In June 2021, Nevada enacted a law that requires debt collectors to provide written notification to debtors 60 days before taking any action to collect a medical debt. Debt collectors sought a preliminary injunction against the law, claiming it violated the First Amendment, was unconstitutionally vague, and was preempted by the FCRA and the FDCPA. The district court denied the request for a preliminary injunction, and in a 2-1 decision issued today, the Ninth Circuit affirmed.
As to the First Amendment arguments, the court rejected the (wild) argument that debt-collection communications are not commercial speech, and thus the law was subject to strict scrutiny. Applying Central Hudson’s intermediate scrutiny standard instead, the court found the fit between Nevada’s goal and the means to accomplish that goal reasonable and proportionate. As to preemption, the court rejected both express and implied preemption arguments.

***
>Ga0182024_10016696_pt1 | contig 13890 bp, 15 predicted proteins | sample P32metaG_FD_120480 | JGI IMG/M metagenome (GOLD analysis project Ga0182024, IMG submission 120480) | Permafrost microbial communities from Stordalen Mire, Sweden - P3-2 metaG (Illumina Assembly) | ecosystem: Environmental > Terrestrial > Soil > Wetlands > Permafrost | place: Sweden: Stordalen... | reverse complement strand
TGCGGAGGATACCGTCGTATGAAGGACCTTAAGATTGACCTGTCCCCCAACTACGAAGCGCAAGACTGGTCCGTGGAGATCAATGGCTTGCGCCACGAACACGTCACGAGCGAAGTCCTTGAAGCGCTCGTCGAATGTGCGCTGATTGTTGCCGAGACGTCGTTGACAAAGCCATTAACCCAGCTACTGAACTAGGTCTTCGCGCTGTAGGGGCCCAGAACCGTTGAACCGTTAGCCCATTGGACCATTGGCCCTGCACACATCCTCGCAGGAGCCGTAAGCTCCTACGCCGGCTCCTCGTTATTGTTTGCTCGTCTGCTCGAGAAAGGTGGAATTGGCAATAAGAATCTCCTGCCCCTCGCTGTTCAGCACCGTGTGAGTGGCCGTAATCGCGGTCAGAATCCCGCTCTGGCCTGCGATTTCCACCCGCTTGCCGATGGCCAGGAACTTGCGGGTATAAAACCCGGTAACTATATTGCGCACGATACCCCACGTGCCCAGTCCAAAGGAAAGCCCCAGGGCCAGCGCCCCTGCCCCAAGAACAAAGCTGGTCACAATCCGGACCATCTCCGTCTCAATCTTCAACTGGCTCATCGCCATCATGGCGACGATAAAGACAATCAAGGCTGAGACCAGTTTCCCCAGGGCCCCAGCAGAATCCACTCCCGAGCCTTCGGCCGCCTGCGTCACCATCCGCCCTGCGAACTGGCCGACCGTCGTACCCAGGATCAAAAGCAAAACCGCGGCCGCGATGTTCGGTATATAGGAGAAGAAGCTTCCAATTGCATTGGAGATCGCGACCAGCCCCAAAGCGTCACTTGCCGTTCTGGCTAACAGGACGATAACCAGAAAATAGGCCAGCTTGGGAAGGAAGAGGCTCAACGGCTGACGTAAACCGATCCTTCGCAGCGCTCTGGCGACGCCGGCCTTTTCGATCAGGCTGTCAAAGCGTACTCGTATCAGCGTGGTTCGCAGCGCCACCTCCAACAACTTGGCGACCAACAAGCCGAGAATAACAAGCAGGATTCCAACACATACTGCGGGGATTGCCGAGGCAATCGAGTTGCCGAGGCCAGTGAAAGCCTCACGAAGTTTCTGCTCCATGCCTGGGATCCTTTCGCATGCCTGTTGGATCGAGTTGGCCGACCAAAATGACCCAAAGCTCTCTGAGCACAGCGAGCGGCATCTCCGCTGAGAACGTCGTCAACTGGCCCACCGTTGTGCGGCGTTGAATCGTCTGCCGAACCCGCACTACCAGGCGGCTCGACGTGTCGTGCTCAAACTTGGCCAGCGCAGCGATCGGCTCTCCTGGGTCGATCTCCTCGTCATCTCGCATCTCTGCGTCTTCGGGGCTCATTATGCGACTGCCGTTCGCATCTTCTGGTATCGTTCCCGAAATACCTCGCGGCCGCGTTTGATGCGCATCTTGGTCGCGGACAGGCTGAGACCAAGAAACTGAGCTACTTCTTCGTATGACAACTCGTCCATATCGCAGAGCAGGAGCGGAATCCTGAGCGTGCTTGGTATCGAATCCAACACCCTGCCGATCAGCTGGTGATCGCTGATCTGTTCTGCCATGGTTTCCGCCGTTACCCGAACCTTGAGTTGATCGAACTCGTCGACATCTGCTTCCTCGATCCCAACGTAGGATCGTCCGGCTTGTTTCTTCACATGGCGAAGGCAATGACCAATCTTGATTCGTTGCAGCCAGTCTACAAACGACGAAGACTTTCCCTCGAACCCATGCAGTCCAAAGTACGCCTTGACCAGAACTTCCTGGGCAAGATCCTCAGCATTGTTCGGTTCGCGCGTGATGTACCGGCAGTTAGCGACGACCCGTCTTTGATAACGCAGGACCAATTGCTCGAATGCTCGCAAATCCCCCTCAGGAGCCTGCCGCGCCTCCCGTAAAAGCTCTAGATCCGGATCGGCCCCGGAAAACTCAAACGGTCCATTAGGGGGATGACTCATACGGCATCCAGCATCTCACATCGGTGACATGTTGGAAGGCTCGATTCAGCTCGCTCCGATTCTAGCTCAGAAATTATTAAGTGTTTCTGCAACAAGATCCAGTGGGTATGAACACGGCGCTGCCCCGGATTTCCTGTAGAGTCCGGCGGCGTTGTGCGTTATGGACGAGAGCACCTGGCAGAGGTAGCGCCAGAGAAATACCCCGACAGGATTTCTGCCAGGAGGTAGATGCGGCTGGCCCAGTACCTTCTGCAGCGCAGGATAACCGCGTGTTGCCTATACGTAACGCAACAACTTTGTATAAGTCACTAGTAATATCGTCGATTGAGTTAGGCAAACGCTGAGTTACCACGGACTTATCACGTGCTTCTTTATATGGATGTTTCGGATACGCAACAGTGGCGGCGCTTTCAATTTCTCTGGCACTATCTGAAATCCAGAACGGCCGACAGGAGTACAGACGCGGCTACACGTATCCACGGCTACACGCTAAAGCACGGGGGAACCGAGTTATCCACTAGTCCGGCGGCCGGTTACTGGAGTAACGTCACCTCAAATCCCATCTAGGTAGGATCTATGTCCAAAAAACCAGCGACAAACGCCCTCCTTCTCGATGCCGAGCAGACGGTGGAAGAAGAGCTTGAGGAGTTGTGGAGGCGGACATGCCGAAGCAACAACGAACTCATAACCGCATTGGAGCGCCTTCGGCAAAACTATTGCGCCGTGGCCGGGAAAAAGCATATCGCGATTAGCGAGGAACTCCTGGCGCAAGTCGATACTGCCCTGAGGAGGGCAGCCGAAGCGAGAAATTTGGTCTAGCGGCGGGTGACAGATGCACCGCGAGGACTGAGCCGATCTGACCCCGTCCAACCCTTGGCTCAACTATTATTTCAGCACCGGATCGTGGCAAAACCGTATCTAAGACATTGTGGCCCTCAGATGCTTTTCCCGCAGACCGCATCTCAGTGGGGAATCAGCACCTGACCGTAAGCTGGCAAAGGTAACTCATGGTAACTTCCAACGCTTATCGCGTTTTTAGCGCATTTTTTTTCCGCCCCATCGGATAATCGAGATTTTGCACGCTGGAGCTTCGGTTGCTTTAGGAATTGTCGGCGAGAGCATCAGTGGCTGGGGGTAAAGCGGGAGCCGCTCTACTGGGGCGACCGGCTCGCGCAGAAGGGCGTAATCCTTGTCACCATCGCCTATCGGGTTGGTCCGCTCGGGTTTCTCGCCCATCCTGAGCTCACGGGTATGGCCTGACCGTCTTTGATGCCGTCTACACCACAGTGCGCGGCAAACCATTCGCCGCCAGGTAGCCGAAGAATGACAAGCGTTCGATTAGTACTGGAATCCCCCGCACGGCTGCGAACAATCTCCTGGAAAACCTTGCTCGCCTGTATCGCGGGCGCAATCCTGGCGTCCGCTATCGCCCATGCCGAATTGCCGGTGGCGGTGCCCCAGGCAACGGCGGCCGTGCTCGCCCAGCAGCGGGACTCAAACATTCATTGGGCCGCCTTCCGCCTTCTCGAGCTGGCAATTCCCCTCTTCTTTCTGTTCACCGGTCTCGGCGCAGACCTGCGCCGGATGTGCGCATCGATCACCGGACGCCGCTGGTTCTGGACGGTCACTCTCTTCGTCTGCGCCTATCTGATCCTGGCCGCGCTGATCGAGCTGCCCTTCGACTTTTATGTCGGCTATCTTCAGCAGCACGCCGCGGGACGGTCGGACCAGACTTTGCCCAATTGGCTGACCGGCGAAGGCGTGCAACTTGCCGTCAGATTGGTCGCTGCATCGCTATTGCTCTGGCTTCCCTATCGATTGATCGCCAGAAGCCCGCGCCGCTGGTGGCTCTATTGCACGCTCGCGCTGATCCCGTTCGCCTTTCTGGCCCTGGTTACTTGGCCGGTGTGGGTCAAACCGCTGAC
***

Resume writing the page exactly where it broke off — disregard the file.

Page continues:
Dissenting, Judge Van Dyke would have granted the preliminary injunction based on his assessment that the Nevada law prohibits debt collectors from complying with the FDCPA and undermines a central purpose of the FCRA.